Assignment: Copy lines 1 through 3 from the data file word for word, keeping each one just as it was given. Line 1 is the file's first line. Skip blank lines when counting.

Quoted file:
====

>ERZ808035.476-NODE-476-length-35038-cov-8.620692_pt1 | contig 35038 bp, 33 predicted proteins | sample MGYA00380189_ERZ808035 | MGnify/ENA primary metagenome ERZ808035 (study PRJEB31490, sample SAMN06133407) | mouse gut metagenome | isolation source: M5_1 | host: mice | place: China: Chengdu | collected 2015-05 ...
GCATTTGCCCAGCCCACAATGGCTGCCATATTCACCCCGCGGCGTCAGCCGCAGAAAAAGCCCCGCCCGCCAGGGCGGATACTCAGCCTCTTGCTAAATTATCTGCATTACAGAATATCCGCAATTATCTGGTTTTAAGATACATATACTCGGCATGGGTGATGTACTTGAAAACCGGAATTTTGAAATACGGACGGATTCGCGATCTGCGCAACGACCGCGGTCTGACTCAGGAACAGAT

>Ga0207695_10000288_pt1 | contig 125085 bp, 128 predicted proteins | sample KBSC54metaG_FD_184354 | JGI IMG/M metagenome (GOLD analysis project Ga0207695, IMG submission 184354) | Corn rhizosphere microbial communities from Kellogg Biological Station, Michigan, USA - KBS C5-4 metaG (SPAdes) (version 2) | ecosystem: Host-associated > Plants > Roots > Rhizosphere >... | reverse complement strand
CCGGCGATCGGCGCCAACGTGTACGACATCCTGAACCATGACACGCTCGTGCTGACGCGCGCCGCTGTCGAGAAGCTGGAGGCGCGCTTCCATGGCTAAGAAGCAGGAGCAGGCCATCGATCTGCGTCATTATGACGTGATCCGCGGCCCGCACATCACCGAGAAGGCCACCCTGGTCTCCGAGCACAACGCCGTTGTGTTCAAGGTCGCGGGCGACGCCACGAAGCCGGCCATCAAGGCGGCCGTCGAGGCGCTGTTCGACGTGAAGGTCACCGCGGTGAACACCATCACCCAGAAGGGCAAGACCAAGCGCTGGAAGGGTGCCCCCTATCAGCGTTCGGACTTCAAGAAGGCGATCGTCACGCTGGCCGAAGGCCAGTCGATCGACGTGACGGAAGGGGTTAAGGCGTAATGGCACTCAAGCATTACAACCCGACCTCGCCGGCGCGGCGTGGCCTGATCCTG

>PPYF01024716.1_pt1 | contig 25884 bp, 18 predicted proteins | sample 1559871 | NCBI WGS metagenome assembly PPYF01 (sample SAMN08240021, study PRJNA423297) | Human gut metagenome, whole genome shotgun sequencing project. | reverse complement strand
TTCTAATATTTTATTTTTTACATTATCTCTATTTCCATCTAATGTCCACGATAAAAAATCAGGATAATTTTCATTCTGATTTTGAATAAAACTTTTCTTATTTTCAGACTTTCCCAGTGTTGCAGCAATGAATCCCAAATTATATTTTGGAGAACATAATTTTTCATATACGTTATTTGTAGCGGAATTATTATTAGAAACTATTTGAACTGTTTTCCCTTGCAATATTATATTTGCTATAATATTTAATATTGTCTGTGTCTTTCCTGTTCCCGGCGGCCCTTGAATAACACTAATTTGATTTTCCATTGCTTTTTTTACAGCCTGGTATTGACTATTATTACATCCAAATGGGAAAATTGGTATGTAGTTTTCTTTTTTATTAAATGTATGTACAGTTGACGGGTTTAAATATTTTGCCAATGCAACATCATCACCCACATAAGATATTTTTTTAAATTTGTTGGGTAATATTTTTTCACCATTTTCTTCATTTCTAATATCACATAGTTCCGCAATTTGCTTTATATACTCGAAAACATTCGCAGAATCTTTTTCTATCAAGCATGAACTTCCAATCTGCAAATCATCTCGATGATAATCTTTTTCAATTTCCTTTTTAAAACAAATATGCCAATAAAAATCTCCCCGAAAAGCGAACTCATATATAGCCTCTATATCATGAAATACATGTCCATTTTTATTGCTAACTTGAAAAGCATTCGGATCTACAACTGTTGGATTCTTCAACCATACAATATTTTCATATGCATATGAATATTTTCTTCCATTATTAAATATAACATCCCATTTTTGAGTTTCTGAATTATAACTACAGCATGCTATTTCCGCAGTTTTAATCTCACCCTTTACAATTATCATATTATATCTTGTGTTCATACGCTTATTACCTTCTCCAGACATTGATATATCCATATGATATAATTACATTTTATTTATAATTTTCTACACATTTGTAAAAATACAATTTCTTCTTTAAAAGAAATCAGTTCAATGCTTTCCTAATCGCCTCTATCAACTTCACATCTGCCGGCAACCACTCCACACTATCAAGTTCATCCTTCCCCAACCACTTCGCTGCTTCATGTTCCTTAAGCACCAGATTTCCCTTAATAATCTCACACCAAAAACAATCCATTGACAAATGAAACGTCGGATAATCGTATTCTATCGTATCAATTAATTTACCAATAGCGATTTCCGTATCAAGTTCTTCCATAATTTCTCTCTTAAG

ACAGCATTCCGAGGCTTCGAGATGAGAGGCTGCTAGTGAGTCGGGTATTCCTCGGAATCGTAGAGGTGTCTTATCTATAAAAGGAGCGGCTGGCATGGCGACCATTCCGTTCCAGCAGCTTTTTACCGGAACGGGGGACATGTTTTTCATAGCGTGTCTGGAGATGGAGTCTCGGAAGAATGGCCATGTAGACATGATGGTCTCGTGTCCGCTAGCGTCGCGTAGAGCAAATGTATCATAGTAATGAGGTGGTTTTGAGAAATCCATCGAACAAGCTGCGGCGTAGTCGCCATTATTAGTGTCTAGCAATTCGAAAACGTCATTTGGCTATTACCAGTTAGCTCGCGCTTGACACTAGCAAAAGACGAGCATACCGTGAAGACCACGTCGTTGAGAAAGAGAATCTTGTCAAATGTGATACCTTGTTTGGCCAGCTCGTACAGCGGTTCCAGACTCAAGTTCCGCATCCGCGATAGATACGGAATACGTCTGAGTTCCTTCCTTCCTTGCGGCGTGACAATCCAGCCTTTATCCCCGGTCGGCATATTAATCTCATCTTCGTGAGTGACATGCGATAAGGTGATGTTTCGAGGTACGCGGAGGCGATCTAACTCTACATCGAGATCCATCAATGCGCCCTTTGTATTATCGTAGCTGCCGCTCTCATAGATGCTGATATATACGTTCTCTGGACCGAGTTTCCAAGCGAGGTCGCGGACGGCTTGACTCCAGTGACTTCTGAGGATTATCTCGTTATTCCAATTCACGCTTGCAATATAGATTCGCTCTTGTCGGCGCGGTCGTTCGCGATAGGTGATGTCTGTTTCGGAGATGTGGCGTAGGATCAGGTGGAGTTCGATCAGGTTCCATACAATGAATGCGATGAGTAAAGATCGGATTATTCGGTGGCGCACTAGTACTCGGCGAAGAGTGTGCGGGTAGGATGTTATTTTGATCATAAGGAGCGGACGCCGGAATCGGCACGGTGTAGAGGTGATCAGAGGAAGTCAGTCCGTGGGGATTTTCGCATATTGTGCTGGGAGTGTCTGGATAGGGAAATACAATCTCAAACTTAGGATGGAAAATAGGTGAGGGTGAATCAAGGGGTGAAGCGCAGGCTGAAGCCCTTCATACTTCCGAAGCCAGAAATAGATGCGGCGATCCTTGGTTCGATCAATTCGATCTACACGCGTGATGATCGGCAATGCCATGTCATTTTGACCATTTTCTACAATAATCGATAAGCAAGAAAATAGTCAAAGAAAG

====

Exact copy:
>ERZ808035.476-NODE-476-length-35038-cov-8.620692_pt1 | contig 35038 bp, 33 predicted proteins | sample MGYA00380189_ERZ808035 | MGnify/ENA primary metagenome ERZ808035 (study PRJEB31490, sample SAMN06133407) | mouse gut metagenome | isolation source: M5_1 | host: mice | place: China: Chengdu | collected 2015-05 ...
GCATTTGCCCAGCCCACAATGGCTGCCATATTCACCCCGCGGCGTCAGCCGCAGAAAAAGCCCCGCCCGCCAGGGCGGATACTCAGCCTCTTGCTAAATTATCTGCATTACAGAATATCCGCAATTATCTGGTTTTAAGATACATATACTCGGCATGGGTGATGTACTTGAAAACCGGAATTTTGAAATACGGACGGATTCGCGATCTGCGCAACGACCGCGGTCTGACTCAGGAACAGAT

>Ga0207695_10000288_pt1 | contig 125085 bp, 128 predicted proteins | sample KBSC54metaG_FD_184354 | JGI IMG/M metagenome (GOLD analysis project Ga0207695, IMG submission 184354) | Corn rhizosphere microbial communities from Kellogg Biological Station, Michigan, USA - KBS C5-4 metaG (SPAdes) (version 2) | ecosystem: Host-associated > Plants > Roots > Rhizosphere >... | reverse complement strand